DepEd: No budget for copyright fees
I would like to take this opportunity to relate to you one of our experiences with the Department of Education. As they were starting to produce learning materials for the K-12 program, they used some Filipino authored works. And they requested the publishers and authors to give the license for FREE. Of course, they balked at this idea and BDAP and FILCOLS relayed their sentiments. DepEd replied that they do NOT HAVE BUDGET FOR COPYRIGHTS but only for the printing of the learning materials. 

This is both sad and strange. The DepEd have budget for paper and ink but nothing for the content. How can our country’s Education department not see that it is content, the creative works of authors, which gives primary value to learning materials? In any case, we managed to convince Secretary Armin Luistro to pay copyright fees, even as a token. He agreed to pay PHP 427,000.00 only as his discretionary funds can allow this. Upon computation, this will amount to an average of PHP 3,000.00 per publisher and which they have to share also with their authors. The number of pupils in Grades 1 and 7 who will use these learning materials is four million students or only PHP 0.10 per pupil. KAWAWA NAMAN ANG MGA PUBLISHERS AND AUTHORS.

Respect copyright
In any case, I still see this as a light at the end of the tunnel. We hope that as you and your colleagues, dear Senator Sonny Angara and Congresswoman Leni Robredo, discuss DepEd's budget, please include something to pay the copyrights of the works they use for the learning materials of the other Grade levels.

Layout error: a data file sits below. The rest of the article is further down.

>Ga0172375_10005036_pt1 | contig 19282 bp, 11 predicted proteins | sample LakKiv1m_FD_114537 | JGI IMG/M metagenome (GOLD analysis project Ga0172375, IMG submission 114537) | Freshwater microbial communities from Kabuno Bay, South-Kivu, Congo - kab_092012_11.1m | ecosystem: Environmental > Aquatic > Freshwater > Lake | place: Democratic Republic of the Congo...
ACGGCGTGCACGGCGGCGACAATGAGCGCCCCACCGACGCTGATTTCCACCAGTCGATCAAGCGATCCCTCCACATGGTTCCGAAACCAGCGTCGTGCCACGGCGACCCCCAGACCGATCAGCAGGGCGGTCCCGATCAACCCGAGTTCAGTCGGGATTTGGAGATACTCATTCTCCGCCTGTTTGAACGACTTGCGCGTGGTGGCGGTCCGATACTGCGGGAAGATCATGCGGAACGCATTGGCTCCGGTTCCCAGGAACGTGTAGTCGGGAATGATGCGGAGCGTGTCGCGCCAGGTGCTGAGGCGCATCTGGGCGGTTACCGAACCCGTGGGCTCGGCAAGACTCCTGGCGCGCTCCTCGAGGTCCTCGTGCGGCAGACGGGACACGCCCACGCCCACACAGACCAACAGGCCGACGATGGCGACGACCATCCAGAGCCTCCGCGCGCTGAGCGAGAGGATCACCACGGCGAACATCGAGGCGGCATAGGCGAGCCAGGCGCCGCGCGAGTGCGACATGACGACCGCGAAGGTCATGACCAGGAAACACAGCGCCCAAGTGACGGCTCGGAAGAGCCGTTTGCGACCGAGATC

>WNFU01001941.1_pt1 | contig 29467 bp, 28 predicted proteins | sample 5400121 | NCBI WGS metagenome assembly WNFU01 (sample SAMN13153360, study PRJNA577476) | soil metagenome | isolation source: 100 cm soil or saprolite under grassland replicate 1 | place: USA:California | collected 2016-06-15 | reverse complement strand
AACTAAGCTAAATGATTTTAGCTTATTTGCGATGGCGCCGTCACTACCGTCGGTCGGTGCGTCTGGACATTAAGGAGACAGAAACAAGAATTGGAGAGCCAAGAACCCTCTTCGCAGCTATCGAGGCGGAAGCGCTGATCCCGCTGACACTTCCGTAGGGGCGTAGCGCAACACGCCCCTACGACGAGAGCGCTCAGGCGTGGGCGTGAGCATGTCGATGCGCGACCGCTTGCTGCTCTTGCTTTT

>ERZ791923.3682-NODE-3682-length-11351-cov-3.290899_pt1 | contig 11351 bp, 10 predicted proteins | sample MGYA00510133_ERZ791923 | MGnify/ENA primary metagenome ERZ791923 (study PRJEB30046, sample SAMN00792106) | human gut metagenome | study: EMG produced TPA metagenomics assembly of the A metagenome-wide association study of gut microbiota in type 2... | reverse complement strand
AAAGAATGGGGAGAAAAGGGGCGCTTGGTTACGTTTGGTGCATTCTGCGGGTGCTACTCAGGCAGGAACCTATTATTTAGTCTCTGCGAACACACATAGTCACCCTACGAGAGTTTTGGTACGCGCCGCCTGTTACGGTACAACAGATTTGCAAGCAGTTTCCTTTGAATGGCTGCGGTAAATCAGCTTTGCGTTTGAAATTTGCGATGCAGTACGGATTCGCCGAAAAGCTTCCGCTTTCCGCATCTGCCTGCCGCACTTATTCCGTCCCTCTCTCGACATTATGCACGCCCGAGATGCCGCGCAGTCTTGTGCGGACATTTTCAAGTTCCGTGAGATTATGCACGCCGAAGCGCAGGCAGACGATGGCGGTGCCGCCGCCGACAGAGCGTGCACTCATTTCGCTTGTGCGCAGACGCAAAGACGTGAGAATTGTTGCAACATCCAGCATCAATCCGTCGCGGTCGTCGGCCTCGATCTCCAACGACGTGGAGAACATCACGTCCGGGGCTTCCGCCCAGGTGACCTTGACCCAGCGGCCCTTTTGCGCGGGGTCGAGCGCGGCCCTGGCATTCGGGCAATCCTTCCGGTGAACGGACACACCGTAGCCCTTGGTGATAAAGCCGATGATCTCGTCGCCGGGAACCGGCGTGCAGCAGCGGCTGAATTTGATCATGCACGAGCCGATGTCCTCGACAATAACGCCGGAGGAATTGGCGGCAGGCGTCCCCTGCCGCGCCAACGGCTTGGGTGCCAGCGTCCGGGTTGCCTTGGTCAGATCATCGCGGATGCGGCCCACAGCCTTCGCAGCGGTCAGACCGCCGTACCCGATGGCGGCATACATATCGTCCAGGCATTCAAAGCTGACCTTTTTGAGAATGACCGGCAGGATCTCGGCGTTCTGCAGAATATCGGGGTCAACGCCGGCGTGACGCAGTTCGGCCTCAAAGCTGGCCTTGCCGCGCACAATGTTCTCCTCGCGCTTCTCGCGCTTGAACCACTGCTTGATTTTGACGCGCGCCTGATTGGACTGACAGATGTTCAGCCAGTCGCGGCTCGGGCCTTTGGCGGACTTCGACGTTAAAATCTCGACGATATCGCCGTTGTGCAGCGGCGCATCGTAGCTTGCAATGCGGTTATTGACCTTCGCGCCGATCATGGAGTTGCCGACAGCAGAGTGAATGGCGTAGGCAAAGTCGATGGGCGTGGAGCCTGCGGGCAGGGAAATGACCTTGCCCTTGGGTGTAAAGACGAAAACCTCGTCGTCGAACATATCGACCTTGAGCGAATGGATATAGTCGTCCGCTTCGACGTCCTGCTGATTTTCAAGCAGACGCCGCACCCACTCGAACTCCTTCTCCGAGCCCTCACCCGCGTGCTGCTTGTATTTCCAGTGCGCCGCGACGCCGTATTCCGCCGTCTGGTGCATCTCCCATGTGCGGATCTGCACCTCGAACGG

Before we can compete with the world market, let us show to them that we also respect copyright.

Barangay Reading Centers
One other law that Senator Edgardo Angara authored was the creation of Barangay Reading Centers. The intention was noble but no funds were allocated. I understand from the NBDB, that the earliest local government unit to comply with it was Naga City under the leadership of then Mayor Jesse Robredo. The funds came from their Internal Revenue Allotment. Perhaps, our present Congress can do something about it.

ASEAN Community
Before I turn this message into a gripe or wish list session, I would like to ask our fellow stakeholders to also adapt to the changing environment. I am an optimist at heart and today we are given a golden opportunity to compete throughout the world or at least within the Association of South East Asian Nations (ASEAN) region especially with the forthcoming integration of the ASEAN community in 2015. The government cannot do everything for us. We have to do our part to help our industry grow further.

Before I end, I would like to congratulate PrimeTrade Asia for again successfully organizing the 34th MIBF. Magandang tanghali po sa inyong lahat!

Photos by AJB.